Tuesday, March 23, 2010

And the Survey Says...

My kiddies were supposed to take the Learning Environment survey today. (No, OF COURSE I don't mind that this took up valuable learning time. Pas du tout.) Since I didn't have much choice in the matter, I walked around the room and watched them fill it out. I fiercely resisted (most of) my urges to "correct" or "clarify" what they answered, even though I didn't like some of what I saw. I tried only to speak if I saw them not following the directions or answering a factual question incorrectly. I had to restrain myself. We want them to be honest. And since I teach middle school, I'm one of only at least half a dozen adults my students see on a daily basis, so I had no way of knowing if they were thinking of me when they were answering the questions. Still, I was equal parts heartened and disheartened by their answers. Here's a sampling:
  • Almost every student "disagreed" or "strongly disagreed" with the idea that students who excel academically are respected by their peers. (Okay, boo.)

  • Almost every student "agreed" or "strongly agreed" that the adults they work with know their names and who they are. (This seems like a fairly low bar to clear, but still, a good sign.)

  • More students than I would have imagined said that students were often bullied or harassed at our school. (Eesh. Then again, it is a middle school.)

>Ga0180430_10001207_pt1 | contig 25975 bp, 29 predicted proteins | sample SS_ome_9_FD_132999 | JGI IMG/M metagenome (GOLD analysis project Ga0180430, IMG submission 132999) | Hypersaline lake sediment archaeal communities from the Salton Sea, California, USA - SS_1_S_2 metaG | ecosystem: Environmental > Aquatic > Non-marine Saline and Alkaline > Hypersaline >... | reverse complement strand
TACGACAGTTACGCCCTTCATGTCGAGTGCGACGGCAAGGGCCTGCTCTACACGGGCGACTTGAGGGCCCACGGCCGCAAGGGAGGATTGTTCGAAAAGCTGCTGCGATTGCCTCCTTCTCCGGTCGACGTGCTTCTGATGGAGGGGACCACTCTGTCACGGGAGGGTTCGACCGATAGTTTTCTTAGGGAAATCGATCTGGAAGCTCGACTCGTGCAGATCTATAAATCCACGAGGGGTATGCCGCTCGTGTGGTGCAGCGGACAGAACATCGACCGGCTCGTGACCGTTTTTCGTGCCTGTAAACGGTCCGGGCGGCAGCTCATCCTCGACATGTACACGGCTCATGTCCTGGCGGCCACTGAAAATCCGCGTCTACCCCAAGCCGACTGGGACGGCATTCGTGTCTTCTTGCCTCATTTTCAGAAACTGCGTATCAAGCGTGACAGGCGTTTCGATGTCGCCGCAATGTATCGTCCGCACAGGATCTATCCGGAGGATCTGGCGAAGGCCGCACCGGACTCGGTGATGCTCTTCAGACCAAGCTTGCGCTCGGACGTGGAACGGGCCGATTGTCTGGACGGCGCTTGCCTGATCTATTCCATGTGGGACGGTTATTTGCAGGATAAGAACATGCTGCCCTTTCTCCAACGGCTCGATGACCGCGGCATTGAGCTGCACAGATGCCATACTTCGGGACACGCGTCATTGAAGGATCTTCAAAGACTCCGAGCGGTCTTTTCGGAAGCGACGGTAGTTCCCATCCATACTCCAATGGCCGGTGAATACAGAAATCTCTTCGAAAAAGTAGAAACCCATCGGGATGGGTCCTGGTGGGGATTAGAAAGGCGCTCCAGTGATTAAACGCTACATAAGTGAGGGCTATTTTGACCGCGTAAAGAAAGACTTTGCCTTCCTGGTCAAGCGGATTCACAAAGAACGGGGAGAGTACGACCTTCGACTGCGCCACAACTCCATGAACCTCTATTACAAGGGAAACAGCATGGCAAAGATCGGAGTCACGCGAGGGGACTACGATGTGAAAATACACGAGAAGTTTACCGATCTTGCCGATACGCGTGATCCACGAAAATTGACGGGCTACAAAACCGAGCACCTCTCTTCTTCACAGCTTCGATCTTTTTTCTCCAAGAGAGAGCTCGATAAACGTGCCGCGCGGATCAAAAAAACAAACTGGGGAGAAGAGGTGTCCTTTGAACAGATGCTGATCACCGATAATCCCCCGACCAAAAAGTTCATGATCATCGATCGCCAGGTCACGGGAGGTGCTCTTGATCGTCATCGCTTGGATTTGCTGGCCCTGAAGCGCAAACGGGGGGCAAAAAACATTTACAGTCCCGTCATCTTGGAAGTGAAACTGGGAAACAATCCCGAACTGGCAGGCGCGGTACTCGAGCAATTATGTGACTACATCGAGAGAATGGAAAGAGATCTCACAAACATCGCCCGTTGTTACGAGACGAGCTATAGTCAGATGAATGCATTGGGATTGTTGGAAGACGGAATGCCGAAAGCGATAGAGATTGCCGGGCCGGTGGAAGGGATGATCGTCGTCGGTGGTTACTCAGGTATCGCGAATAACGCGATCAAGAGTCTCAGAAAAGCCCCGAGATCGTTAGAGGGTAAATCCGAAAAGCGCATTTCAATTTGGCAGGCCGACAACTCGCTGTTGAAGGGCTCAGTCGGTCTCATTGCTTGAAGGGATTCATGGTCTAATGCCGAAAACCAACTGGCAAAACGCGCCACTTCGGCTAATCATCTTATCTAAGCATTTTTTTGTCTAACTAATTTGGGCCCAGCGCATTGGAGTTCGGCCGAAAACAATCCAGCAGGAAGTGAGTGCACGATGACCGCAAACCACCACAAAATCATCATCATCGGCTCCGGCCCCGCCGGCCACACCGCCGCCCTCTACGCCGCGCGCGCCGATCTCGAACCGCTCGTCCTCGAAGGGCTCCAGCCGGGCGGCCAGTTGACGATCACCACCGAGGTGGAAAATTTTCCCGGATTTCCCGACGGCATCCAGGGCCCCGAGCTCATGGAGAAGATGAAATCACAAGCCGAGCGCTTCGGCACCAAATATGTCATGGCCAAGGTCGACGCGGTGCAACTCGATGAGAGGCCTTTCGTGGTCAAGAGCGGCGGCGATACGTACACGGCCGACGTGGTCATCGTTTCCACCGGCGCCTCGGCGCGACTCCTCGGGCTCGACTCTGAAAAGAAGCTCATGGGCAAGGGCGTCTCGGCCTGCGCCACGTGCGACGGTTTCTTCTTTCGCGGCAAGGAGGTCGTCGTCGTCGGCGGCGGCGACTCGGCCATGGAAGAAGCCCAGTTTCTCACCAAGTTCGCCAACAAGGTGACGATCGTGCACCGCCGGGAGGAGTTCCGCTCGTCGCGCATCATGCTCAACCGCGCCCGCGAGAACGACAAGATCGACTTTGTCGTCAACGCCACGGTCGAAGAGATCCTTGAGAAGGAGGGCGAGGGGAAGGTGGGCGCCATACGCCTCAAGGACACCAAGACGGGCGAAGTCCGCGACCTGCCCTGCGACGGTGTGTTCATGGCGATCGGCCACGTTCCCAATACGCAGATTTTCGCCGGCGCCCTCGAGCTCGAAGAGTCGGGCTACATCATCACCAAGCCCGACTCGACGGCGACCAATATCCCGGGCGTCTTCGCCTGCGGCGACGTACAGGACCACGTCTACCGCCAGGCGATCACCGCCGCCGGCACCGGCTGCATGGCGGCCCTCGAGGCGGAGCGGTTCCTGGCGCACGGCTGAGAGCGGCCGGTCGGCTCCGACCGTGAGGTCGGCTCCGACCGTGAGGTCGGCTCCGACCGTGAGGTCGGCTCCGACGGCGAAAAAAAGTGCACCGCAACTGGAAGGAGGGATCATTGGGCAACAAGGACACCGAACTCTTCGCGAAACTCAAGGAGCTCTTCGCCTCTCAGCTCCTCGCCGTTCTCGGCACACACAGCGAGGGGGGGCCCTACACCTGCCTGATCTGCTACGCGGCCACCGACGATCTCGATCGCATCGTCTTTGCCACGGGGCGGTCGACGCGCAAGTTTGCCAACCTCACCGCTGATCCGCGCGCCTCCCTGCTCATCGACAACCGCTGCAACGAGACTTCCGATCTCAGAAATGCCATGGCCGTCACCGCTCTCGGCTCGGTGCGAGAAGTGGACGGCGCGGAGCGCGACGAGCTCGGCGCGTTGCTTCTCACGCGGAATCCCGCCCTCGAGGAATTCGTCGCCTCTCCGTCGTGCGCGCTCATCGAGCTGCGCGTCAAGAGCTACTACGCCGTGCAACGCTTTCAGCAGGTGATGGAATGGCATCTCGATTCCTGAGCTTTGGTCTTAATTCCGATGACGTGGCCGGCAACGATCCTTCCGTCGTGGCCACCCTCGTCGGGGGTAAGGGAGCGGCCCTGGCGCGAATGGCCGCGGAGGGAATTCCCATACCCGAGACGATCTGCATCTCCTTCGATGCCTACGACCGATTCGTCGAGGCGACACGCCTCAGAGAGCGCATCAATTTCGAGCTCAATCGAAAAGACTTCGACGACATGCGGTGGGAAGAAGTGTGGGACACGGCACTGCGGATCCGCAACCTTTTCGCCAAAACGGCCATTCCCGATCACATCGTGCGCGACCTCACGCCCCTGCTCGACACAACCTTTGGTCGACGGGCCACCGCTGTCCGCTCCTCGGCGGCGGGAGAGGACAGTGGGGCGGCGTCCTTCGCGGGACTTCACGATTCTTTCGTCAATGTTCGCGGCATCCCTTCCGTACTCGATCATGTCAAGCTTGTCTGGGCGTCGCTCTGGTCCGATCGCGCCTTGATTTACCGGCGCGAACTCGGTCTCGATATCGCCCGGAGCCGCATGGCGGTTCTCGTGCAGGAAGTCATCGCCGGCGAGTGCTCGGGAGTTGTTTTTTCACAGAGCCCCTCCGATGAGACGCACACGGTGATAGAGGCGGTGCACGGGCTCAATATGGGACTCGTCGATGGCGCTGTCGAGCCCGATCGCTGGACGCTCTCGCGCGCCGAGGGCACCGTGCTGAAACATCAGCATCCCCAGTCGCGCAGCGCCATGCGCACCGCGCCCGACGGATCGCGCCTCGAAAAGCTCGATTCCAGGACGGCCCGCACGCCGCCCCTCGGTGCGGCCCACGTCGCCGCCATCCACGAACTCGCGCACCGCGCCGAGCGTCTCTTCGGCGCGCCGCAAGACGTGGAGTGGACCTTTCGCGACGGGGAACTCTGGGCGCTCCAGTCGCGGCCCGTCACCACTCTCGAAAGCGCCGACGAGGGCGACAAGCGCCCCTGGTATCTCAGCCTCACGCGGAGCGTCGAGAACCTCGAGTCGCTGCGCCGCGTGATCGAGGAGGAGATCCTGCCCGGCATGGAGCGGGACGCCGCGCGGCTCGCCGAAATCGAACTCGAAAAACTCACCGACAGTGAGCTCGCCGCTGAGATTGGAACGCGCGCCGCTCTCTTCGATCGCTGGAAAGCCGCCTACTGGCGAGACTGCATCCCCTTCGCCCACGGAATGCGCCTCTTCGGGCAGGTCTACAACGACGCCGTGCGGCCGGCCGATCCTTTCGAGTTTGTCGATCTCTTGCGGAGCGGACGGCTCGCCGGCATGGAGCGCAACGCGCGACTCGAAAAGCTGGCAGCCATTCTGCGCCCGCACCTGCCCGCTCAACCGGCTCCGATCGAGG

• Most students "agreed" or "strongly agreed" with the twin ideas that they have to work hard to get good grades and that teachers do a good job of helping them to succeed. (Score!)

  • But what was saddest to me was how few students said they felt comfortable sharing either academic or personal struggles with an adult in our school. I really want kids to feel comfortable talking to me, and I try to show, as often as possible, that if they're honest and open with me, I can meet them halfway.
I don't know how I feel about these surveys being administered, in school or otherwise. I suppose it's a good thing to learn how students and parents feel about their schools. Oh, I can point out the various reasons that individual or groups of students or parents would be biased, but that's in any survey. And I suppose, too, that I'll have to devote a posting to how I took my own survey, which I have not gotten around to yet. (In a fit of pique a few days ago, I filled out my own survey entirely honestly, only to have hit some sort of "network error" near the end, so it was never submitted. This I take as a clear sign from the universe to reconsider.)

Maybe next time, though, I just won't watch. Then I won't have to feel my heart twist as I watch my kids say there's no one in their school they can trust, and wonder where, as in so many other places, I have gone wrong this year.
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